Vasa That!

A trip to Vasaloppet in Sweden, Parham Momtahan, March 11 2007


Vasaloppet is the longest, oldest, biggest single day classic style cross-country ski race in the world: 90 kms, now in its 85th year, with over 13000 participants, 45000 for all the races during the Vasa week! My trip was a birthday present from my wife, who held fort at home, in Ottawa, Canada, while I spent over a week in the Mora, Lake Siljan area of Sweden.


This is an event steeped in Swedish history, culture, and lore. On my flight to Stockholm, I’m sitting next to a Swedish woman. When I mention that I’m going over for the long race, she beams a smile and tells me this: With her daughter in the last two weeks of pregnancy, her son-in-law convinces the whole family to travel from Stockholm and stay in Mora for his race. The son-in-law goes off to the race and is making rapid progress. That is, until an official tracks him down at a checkpoint. The message is conveyed: the baby has changed schedule; the water has broken; popping is imminent. Driven there in a police car with the usual flashing lights and sirens, the soon father-to-be arrives at the Mora hospital just in time, but not entirely able to hide his mixed emotions. Accordingly, her grandson’s nickname is now Mora-Nisse after the ski legend, Nils Emanuel Karlsson. Swedes take the Vasaloppet seriously, and have many a story about it.


My arrival in Sweden is not auspicious: I’m feeling very tired with a runny nose on the train journey from Arlanda airport to Mora. This I put down to jet lag. At 2 am Sunday morning I wake up with a fire hose running out my nose, though the fire is in my throat, 38.5C temp, and my heart beats higher than normal by 10. Not much I can do but to keep hydrated, and to sleep, or try to anyway. And I keep wondering whether I’ve come all this way to get sick and watch the long race on TV. Fortunately by Monday morning my fever has run its course.  I feel better with almost normal heart rate. I have a hacking cough but at least it feels ‘only’ upper respiratory. Well enough to go for a walk, to see Mora fully decked out for the Vasan week, and to pick up my bib for the HalvVasan on Tuesday (45km), as a warm up for the full monty on Sunday.  I need to make a call: rest or go. I decide to try a 10 km easy ski in the afternoon and then assess how I feel by Tuesday morning. In the morning I feel pretty good: will do the 45km, but not push it.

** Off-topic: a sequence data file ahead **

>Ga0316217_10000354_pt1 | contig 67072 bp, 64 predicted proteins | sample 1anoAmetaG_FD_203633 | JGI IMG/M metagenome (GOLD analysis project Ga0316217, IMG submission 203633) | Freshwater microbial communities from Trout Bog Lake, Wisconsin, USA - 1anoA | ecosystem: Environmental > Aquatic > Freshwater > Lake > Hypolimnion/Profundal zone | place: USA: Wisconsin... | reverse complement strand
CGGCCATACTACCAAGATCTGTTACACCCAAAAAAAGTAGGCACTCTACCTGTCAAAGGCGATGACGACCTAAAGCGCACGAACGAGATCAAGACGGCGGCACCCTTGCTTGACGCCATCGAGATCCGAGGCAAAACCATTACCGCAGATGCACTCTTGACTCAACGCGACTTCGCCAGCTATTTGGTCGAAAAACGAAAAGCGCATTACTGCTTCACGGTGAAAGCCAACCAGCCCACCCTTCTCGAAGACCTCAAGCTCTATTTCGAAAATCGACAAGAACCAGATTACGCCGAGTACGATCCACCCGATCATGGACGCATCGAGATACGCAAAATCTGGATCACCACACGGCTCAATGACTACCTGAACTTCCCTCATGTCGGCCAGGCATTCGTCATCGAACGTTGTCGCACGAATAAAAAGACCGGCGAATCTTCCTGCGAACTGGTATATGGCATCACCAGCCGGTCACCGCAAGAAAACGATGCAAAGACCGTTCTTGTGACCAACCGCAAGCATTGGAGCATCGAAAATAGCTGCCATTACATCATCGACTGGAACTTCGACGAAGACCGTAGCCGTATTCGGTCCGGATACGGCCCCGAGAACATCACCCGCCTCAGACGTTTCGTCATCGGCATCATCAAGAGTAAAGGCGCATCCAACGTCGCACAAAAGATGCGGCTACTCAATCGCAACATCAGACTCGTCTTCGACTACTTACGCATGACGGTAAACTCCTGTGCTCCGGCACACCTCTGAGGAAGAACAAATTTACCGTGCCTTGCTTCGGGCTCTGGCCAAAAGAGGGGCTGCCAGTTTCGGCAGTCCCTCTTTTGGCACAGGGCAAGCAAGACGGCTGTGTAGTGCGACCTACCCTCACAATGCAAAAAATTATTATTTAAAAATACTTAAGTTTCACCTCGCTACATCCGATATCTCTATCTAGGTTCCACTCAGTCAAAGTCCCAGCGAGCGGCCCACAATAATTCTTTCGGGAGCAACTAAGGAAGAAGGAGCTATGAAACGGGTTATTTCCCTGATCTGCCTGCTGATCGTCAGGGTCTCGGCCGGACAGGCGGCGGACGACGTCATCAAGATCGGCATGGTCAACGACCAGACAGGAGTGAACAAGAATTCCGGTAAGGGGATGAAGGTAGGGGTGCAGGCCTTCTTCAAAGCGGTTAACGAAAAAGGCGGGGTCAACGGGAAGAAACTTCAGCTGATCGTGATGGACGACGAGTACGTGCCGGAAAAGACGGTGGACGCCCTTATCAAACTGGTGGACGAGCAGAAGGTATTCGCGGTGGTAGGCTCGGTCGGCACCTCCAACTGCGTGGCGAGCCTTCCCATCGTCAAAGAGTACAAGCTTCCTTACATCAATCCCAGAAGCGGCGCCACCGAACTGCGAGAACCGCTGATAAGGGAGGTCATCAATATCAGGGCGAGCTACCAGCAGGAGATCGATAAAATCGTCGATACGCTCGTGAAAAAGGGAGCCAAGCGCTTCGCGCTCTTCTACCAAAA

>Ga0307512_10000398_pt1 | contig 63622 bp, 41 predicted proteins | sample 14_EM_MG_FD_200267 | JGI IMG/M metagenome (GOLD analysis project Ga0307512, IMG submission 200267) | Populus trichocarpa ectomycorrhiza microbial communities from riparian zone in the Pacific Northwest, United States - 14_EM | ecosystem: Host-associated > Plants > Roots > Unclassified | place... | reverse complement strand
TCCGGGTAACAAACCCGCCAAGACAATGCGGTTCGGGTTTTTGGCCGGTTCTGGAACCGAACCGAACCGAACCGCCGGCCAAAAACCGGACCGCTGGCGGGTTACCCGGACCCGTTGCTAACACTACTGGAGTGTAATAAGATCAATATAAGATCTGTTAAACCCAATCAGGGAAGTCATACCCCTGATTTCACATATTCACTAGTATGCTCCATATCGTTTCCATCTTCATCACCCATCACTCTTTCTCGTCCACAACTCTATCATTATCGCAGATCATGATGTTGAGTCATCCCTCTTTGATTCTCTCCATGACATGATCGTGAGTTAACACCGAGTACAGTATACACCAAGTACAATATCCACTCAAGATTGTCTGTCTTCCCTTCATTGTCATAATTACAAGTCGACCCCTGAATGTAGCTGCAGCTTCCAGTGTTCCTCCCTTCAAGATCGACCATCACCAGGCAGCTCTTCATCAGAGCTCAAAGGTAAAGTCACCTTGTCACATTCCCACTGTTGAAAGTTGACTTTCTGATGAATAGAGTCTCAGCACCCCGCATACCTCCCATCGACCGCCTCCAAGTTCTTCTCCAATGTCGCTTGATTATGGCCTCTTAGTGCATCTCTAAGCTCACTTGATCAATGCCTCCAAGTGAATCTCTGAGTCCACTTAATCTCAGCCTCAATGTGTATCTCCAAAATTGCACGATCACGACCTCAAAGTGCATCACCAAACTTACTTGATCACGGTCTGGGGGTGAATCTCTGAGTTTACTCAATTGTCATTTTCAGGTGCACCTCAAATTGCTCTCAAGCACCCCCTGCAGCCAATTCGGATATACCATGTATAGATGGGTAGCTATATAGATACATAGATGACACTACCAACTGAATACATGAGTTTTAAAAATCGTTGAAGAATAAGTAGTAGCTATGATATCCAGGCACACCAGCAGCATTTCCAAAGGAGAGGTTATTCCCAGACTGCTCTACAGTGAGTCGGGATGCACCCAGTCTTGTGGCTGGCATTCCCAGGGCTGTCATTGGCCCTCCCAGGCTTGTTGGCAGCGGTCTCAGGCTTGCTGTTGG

HalvVasan, starting from Oxberg and finishing in Mora, turns out to be the ideal work up. A civilized mass start even though there are no waves, just a long, long line of 2 lanes of skiers, and for which you put your skis in the line up when you arrive, by bus from Mora. It then opens up to about 6 lanes for a couple of kms after the gate where the racer’s chip registers start time, and then narrows again to 4 lanes for the rest. The temperature is -4C to 0C range, my waxing works very well all day. There is a hint of blown powder snow on the tracks and, given the double pole friendly terrain, it’s faster to ski behind someone who ‘warms’ the tracks.  I enjoy bike racing style ‘peloton skiing’, where you race in a pack of tactical allegiances with a tacit understanding that you’ll do your share of pulling. I’m more than happy with my finish time of 3:35:00 since I feel pretty good, even with a bad cough. I meet Ed from Calgary who is also doing this as the warm up for the long one. I meet a few people from the US (they put foreigners’ flags on their bibs): one guy from San Diego, another from South Carolina, and Trevor from Philadelphia, who kindly took the photo above— this must be the place for people from no-snow-vills to hang out J


I spend the next few days doing 10-15 km ski outs at easy to medium pace, having long naps, and fortunately feeling stronger each day. I also spend time being a tourist. On Wednesday night I go to see a hockey game: Mora playing MoDo (Peter Forsberg’s old team.) The hockey is fast with highly skillful puck handling, passing, and proper checking. The shooting is perhaps not quite NHL level. Mora beat MoDo 5-2.  Couple of observations: Anyone who thinks Swedes are not excitable could not have been to a hometown hockey game in Mora. These folks make Real Madrid fans look like a bunch of introverts. Secondly, in Canada we do a lot of moaning that hockey takes away from our XC talent pool. So, how come Sweden with a population less than a third of ours has both excellent hockey and XC talent? Perhaps it’s because they value both sports in equal measure as a national obsession.